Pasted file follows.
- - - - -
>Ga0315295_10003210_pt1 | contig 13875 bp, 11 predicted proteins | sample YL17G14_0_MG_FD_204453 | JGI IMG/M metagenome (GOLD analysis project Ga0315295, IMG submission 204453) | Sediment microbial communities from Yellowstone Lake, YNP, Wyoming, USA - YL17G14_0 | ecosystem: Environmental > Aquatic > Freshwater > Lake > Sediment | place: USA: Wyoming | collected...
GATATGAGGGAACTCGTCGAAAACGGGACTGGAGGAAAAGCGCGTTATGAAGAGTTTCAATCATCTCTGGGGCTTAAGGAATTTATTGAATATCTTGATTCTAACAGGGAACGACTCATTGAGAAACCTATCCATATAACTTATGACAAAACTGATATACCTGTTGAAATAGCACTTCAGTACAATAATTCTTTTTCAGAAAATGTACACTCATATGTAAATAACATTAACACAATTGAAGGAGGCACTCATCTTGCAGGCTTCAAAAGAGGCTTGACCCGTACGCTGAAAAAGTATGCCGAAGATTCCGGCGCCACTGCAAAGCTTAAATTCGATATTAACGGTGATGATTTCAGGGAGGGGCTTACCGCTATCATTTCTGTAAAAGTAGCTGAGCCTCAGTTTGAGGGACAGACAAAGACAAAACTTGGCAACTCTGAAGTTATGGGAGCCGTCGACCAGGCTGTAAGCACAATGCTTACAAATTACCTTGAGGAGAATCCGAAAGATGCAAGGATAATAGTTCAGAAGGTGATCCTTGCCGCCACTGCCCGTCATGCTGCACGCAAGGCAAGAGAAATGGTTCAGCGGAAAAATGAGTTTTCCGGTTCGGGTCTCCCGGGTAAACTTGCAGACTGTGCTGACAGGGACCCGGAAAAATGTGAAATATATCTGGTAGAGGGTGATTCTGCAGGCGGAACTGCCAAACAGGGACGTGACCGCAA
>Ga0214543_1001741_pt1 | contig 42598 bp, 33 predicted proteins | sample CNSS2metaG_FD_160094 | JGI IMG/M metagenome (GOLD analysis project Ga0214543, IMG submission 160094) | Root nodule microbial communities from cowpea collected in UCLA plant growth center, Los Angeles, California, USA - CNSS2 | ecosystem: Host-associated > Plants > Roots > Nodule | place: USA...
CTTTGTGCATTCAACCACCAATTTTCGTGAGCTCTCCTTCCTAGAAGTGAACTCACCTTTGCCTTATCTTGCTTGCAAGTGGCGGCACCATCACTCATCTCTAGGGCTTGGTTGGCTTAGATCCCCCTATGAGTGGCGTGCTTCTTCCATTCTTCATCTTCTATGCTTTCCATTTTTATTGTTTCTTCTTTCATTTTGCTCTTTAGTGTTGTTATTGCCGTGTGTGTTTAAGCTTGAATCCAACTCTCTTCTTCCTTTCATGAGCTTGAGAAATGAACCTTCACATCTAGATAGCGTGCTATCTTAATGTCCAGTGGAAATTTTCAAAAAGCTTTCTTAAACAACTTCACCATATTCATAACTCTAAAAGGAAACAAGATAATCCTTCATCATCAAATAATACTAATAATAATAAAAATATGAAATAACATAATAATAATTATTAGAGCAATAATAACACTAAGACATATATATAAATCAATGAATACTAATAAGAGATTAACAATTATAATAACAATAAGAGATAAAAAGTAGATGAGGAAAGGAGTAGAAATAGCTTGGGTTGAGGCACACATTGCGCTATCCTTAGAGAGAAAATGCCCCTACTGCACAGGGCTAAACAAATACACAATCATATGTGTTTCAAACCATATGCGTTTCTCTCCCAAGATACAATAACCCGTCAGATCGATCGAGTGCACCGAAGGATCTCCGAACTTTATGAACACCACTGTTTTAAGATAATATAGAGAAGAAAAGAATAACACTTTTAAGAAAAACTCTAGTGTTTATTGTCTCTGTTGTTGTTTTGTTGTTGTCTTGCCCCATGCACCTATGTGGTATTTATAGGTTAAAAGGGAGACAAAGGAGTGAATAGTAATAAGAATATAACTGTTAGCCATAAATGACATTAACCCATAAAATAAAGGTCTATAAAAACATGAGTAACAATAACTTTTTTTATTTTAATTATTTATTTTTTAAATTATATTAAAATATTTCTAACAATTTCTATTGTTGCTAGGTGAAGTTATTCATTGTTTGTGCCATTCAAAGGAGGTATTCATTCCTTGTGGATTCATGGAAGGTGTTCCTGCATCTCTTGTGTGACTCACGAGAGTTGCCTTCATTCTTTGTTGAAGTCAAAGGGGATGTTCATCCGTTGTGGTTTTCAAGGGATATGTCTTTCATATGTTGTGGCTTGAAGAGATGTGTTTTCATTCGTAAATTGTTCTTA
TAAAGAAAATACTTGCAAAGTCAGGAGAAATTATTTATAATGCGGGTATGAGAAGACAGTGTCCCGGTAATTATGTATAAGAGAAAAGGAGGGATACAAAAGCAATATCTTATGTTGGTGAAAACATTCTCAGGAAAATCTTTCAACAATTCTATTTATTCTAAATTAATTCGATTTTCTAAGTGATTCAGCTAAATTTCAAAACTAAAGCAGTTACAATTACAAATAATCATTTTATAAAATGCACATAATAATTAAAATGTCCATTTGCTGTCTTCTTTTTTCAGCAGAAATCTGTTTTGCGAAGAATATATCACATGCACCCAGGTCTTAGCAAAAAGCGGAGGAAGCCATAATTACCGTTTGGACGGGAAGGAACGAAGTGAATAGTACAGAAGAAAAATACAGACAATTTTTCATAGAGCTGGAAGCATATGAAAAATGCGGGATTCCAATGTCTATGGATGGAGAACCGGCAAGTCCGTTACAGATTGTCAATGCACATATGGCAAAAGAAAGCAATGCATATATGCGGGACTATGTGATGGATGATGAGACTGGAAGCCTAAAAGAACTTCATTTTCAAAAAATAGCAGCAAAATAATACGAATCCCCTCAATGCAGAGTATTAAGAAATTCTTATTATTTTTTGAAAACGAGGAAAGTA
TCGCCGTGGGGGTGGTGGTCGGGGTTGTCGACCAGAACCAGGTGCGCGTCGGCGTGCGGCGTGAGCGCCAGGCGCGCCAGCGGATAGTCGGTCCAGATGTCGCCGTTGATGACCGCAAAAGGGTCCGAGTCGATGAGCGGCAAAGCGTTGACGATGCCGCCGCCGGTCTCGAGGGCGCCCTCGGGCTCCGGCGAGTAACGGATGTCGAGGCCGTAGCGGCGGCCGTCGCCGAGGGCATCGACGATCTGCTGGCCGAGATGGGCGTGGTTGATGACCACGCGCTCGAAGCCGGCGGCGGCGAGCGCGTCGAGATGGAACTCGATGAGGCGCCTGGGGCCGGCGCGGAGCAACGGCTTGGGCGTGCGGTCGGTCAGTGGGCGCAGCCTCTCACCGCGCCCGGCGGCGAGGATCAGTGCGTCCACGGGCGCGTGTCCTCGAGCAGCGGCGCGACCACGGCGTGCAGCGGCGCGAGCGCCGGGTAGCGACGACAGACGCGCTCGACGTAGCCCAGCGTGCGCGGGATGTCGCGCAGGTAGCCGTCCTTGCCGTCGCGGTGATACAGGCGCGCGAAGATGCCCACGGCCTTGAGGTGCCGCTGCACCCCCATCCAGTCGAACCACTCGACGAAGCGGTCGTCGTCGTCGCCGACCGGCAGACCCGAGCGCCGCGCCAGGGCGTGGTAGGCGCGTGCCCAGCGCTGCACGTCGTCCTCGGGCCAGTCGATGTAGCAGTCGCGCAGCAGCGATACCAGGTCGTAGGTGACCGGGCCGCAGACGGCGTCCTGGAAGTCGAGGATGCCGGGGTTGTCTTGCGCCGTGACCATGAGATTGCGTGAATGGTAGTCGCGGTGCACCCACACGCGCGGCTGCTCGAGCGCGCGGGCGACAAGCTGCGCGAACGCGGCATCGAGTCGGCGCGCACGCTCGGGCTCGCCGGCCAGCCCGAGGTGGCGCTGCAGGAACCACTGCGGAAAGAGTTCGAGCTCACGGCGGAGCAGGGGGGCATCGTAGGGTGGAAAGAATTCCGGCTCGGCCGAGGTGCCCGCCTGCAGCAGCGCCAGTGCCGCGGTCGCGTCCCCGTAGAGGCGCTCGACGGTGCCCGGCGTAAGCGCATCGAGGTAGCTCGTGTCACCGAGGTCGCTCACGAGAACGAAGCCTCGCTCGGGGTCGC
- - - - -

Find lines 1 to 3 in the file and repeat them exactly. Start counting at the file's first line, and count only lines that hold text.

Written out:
>Ga0315295_10003210_pt1 | contig 13875 bp, 11 predicted proteins | sample YL17G14_0_MG_FD_204453 | JGI IMG/M metagenome (GOLD analysis project Ga0315295, IMG submission 204453) | Sediment microbial communities from Yellowstone Lake, YNP, Wyoming, USA - YL17G14_0 | ecosystem: Environmental > Aquatic > Freshwater > Lake > Sediment | place: USA: Wyoming | collected...
GATATGAGGGAACTCGTCGAAAACGGGACTGGAGGAAAAGCGCGTTATGAAGAGTTTCAATCATCTCTGGGGCTTAAGGAATTTATTGAATATCTTGATTCTAACAGGGAACGACTCATTGAGAAACCTATCCATATAACTTATGACAAAACTGATATACCTGTTGAAATAGCACTTCAGTACAATAATTCTTTTTCAGAAAATGTACACTCATATGTAAATAACATTAACACAATTGAAGGAGGCACTCATCTTGCAGGCTTCAAAAGAGGCTTGACCCGTACGCTGAAAAAGTATGCCGAAGATTCCGGCGCCACTGCAAAGCTTAAATTCGATATTAACGGTGATGATTTCAGGGAGGGGCTTACCGCTATCATTTCTGTAAAAGTAGCTGAGCCTCAGTTTGAGGGACAGACAAAGACAAAACTTGGCAACTCTGAAGTTATGGGAGCCGTCGACCAGGCTGTAAGCACAATGCTTACAAATTACCTTGAGGAGAATCCGAAAGATGCAAGGATAATAGTTCAGAAGGTGATCCTTGCCGCCACTGCCCGTCATGCTGCACGCAAGGCAAGAGAAATGGTTCAGCGGAAAAATGAGTTTTCCGGTTCGGGTCTCCCGGGTAAACTTGCAGACTGTGCTGACAGGGACCCGGAAAAATGTGAAATATATCTGGTAGAGGGTGATTCTGCAGGCGGAACTGCCAAACAGGGACGTGACCGCAA
>Ga0214543_1001741_pt1 | contig 42598 bp, 33 predicted proteins | sample CNSS2metaG_FD_160094 | JGI IMG/M metagenome (GOLD analysis project Ga0214543, IMG submission 160094) | Root nodule microbial communities from cowpea collected in UCLA plant growth center, Los Angeles, California, USA - CNSS2 | ecosystem: Host-associated > Plants > Roots > Nodule | place: USA...